Causing a stir that promotes love
...let us go right into the presence of God with sincere hearts fully trusting him...Let us hold tightly without wavering to the hope we affirm, for God can be trusted to keep his promise. Let us think of ways to motivate one another to acts of love and good works. And let us not neglect our meeting together, as some people do, but encourage one another, especially now that the day of his return is drawing near. Hebrews 10:22-25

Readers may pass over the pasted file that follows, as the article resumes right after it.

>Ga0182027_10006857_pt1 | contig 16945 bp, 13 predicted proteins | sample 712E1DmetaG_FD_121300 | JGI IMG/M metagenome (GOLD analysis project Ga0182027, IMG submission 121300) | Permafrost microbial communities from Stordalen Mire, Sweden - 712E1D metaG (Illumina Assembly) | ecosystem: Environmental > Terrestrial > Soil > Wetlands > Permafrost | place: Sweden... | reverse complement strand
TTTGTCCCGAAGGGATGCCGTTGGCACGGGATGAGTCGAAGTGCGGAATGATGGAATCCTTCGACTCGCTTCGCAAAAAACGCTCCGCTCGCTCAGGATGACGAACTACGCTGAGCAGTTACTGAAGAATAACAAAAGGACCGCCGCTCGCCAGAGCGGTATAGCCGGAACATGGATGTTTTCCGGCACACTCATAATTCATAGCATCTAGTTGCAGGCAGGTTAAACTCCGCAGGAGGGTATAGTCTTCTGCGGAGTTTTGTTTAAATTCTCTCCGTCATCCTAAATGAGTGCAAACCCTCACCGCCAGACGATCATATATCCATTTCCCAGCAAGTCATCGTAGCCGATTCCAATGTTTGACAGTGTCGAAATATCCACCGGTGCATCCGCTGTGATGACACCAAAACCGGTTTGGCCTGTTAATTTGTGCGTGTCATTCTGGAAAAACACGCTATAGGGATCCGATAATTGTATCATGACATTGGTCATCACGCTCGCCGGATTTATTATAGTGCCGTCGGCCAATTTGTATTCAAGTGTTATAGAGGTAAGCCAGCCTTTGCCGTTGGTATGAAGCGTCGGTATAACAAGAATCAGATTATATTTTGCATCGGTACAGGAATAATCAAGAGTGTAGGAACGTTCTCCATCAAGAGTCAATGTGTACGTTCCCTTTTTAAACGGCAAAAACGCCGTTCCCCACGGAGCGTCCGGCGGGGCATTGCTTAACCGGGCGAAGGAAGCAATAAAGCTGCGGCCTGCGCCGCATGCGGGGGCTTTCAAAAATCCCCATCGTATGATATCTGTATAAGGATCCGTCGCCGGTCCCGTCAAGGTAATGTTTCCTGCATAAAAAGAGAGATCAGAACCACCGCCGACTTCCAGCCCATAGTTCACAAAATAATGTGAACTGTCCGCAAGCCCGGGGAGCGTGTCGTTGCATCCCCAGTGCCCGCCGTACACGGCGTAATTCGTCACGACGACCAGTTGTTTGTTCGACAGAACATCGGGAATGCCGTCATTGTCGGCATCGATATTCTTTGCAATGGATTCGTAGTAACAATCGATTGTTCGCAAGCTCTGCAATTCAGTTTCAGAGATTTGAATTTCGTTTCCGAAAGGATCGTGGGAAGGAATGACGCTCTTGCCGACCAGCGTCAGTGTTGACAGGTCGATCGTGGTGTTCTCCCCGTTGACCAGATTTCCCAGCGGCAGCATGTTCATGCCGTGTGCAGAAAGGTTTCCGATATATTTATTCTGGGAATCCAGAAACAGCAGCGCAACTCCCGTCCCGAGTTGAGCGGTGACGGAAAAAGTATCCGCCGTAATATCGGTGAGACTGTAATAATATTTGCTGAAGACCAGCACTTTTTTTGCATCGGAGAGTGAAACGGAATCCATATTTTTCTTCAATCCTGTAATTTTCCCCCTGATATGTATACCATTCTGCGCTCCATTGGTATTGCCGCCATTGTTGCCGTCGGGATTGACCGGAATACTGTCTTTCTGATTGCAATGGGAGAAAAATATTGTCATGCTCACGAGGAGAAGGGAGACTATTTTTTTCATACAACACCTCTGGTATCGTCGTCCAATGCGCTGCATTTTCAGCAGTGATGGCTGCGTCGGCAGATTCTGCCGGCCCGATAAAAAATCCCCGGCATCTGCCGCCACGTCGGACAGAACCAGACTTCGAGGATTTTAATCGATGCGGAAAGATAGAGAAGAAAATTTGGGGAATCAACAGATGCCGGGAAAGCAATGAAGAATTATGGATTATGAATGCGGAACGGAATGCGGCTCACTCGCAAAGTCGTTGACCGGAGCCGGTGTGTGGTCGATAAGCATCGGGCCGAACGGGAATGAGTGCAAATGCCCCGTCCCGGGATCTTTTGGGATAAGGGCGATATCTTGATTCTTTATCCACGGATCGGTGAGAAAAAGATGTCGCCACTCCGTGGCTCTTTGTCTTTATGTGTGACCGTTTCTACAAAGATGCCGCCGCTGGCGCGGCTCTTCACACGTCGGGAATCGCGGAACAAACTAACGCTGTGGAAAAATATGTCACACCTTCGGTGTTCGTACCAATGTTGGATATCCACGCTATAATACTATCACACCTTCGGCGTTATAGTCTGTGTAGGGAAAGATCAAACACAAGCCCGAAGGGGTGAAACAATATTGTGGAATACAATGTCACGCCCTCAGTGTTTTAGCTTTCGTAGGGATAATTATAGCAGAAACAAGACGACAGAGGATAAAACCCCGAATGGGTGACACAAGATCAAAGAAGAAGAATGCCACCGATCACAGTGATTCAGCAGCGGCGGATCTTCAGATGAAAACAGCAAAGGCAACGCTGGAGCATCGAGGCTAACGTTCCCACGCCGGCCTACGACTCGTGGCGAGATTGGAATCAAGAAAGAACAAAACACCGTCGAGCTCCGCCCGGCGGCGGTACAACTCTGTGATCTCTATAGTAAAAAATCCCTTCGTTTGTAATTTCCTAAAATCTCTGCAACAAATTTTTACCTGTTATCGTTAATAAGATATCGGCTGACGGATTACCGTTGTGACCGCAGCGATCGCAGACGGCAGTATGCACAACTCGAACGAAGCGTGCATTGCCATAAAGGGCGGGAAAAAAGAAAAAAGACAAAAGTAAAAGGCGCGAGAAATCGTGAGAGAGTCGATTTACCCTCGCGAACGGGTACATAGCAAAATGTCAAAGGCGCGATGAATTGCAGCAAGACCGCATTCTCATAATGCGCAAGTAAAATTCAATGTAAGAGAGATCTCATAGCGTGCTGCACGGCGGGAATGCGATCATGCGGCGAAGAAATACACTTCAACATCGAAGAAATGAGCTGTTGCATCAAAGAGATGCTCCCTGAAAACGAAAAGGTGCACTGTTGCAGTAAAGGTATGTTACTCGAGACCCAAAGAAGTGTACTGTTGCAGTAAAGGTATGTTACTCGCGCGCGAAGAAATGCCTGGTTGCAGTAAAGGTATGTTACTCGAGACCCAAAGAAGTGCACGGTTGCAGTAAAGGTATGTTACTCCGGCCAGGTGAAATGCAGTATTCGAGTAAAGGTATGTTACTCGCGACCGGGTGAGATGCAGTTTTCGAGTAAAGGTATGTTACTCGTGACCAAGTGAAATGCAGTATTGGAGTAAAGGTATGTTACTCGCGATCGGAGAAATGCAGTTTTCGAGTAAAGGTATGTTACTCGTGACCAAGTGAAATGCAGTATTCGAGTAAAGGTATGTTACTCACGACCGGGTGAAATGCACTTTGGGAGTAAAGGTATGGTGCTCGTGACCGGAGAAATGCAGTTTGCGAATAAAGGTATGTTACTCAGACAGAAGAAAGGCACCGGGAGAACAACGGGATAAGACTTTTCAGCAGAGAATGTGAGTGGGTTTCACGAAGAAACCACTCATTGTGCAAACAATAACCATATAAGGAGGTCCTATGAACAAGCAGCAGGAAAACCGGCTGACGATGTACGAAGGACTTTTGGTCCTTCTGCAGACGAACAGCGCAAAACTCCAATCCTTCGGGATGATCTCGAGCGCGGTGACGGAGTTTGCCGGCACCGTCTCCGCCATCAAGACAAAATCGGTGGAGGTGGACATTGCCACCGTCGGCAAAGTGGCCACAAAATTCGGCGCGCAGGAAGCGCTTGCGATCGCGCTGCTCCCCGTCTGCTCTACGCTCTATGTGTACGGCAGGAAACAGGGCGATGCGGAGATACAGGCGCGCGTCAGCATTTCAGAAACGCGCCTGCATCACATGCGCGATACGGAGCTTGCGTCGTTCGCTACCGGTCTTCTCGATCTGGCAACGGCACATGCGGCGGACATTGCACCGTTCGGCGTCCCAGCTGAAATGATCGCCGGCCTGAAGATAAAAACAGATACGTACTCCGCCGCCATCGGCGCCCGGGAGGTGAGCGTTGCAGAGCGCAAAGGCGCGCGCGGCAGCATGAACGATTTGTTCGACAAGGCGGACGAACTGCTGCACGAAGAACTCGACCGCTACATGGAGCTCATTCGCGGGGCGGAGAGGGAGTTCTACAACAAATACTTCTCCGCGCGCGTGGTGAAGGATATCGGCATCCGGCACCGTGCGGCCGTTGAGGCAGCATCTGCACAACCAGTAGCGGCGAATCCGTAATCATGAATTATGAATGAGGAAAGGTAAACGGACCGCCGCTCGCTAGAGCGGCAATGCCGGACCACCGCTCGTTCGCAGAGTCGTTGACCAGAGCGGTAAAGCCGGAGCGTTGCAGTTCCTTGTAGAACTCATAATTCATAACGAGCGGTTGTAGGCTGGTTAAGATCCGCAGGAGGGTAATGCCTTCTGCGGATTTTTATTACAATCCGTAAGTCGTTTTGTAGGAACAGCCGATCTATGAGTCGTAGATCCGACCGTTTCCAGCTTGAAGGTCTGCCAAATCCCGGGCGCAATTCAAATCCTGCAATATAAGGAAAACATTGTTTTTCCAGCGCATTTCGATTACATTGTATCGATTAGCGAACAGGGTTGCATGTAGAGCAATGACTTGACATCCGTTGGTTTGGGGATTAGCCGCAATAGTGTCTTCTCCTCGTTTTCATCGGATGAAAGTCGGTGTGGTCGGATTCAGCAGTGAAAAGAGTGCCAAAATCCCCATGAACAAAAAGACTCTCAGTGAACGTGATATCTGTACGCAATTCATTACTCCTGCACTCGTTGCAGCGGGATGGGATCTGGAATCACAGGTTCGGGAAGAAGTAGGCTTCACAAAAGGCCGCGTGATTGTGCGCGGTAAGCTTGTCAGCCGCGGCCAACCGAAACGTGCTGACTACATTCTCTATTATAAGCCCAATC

This section of Scripture starts in our life of worship, with all its rich meaning. Our worship should be characterized by confidence and sincerity. This is in contrast with the timidity that normally marks contemporary Christianity. The writer of Hebrews reminds us of the privilege that we have as believers to come to the throne of God “without wavering.” Our confidence should not be presumptuous but coming into God’s presence “with sincere hearts fully trusting him.” Sincerity flows out from “the hope we affirm, for God can be trusted to keep his promise.” This hope does not only bolster the confidence of the believer, it also affects our witness in the world. In a society often characterized by hopelessness and despair, as reflected in popular songs and slogans, this witness is powerful. It all links with the faithfulness of God in keeping His promises that provides strength to the believer and an offer to the seeker. We are not alone in this journey of faith. This is why we are called upon to “motivate one another to acts of love and good works” (v. 24). We are exhorted to cause a stir, but one which leads to love and Christian activity. Such stirring cannot be done from a distance. Human nature changes little and the temptation to keep distant from fellowship happened in the first century as much as in the twenty-first. From other writers we know what excuses were found for absenteeism from church attendance. There was ignorance of the truth about the importance of togetherness in the work of the gospel; there was a spirit of superiority believing that ‘I do not need others’; there was a fear of being counted among a questionable crowd; there was that natural laziness, not wanting too demanding a commitment. Christianity is an experience of fellowship. It needs a culture, designed and established by God, in which to express itself by establishing a relationship among those who are called by God made clean by His blood (v. 22). Withdrawing from the Christian community and staying away from the gathering of believers will not meet this need for the Christian.